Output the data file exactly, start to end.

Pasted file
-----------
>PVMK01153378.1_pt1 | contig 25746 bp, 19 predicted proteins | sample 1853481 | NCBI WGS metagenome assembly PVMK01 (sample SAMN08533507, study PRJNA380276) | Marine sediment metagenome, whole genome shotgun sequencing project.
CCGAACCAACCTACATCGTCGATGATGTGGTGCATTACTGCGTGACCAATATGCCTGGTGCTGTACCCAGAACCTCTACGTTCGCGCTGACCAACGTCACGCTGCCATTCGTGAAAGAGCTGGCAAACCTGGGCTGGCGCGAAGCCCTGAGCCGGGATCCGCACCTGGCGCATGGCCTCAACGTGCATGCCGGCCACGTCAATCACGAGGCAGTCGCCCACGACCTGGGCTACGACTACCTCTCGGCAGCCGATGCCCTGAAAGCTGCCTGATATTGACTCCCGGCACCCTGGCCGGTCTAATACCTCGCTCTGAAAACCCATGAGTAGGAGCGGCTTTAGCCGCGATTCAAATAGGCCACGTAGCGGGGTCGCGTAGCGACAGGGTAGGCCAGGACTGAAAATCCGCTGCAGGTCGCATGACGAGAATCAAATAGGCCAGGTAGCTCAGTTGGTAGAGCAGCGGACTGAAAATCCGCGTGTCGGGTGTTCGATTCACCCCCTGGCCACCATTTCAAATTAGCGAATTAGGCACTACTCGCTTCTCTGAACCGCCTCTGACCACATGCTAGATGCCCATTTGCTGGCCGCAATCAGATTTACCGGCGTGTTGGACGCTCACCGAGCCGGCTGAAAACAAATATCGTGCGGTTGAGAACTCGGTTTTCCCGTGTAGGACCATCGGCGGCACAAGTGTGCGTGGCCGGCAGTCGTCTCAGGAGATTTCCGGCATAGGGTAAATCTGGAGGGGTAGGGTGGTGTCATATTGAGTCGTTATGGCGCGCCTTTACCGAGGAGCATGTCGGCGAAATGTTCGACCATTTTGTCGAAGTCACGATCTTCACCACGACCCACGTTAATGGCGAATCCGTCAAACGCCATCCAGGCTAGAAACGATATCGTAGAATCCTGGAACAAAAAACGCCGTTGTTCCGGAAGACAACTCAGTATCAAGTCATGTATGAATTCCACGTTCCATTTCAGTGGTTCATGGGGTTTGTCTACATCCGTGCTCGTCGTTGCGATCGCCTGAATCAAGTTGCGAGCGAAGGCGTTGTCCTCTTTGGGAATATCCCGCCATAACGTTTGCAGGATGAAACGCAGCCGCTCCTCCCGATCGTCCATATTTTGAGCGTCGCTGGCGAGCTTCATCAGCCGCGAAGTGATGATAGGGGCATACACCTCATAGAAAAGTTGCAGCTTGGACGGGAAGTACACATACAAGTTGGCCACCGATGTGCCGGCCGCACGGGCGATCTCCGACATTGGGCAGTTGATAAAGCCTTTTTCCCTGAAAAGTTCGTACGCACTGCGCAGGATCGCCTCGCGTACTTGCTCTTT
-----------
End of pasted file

>PVMK01153378.1_pt1 | contig 25746 bp, 19 predicted proteins | sample 1853481 | NCBI WGS metagenome assembly PVMK01 (sample SAMN08533507, study PRJNA380276) | Marine sediment metagenome, whole genome shotgun sequencing project.
CCGAACCAACCTACATCGTCGATGATGTGGTGCATTACTGCGTGACCAATATGCCTGGTGCTGTACCCAGAACCTCTACGTTCGCGCTGACCAACGTCACGCTGCCATTCGTGAAAGAGCTGGCAAACCTGGGCTGGCGCGAAGCCCTGAGCCGGGATCCGCACCTGGCGCATGGCCTCAACGTGCATGCCGGCCACGTCAATCACGAGGCAGTCGCCCACGACCTGGGCTACGACTACCTCTCGGCAGCCGATGCCCTGAAAGCTGCCTGATATTGACTCCCGGCACCCTGGCCGGTCTAATACCTCGCTCTGAAAACCCATGAGTAGGAGCGGCTTTAGCCGCGATTCAAATAGGCCACGTAGCGGGGTCGCGTAGCGACAGGGTAGGCCAGGACTGAAAATCCGCTGCAGGTCGCATGACGAGAATCAAATAGGCCAGGTAGCTCAGTTGGTAGAGCAGCGGACTGAAAATCCGCGTGTCGGGTGTTCGATTCACCCCCTGGCCACCATTTCAAATTAGCGAATTAGGCACTACTCGCTTCTCTGAACCGCCTCTGACCACATGCTAGATGCCCATTTGCTGGCCGCAATCAGATTTACCGGCGTGTTGGACGCTCACCGAGCCGGCTGAAAACAAATATCGTGCGGTTGAGAACTCGGTTTTCCCGTGTAGGACCATCGGCGGCACAAGTGTGCGTGGCCGGCAGTCGTCTCAGGAGATTTCCGGCATAGGGTAAATCTGGAGGGGTAGGGTGGTGTCATATTGAGTCGTTATGGCGCGCCTTTACCGAGGAGCATGTCGGCGAAATGTTCGACCATTTTGTCGAAGTCACGATCTTCACCACGACCCACGTTAATGGCGAATCCGTCAAACGCCATCCAGGCTAGAAACGATATCGTAGAATCCTGGAACAAAAAACGCCGTTGTTCCGGAAGACAACTCAGTATCAAGTCATGTATGAATTCCACGTTCCATTTCAGTGGTTCATGGGGTTTGTCTACATCCGTGCTCGTCGTTGCGATCGCCTGAATCAAGTTGCGAGCGAAGGCGTTGTCCTCTTTGGGAATATCCCGCCATAACGTTTGCAGGATGAAACGCAGCCGCTCCTCCCGATCGTCCATATTTTGAGCGTCGCTGGCGAGCTTCATCAGCCGCGAAGTGATGATAGGGGCATACACCTCATAGAAAAGTTGCAGCTTGGACGGGAAGTACACATACAAGTTGGCCACCGATGTGCCGGCCGCACGGGCGATCTCCGACATTGGGCAGTTGATAAAGCCTTTTTCCCTGAAAAGTTCGTACGCACTGCGCAGGATCGCCTCGCGTACTTGCTCTTT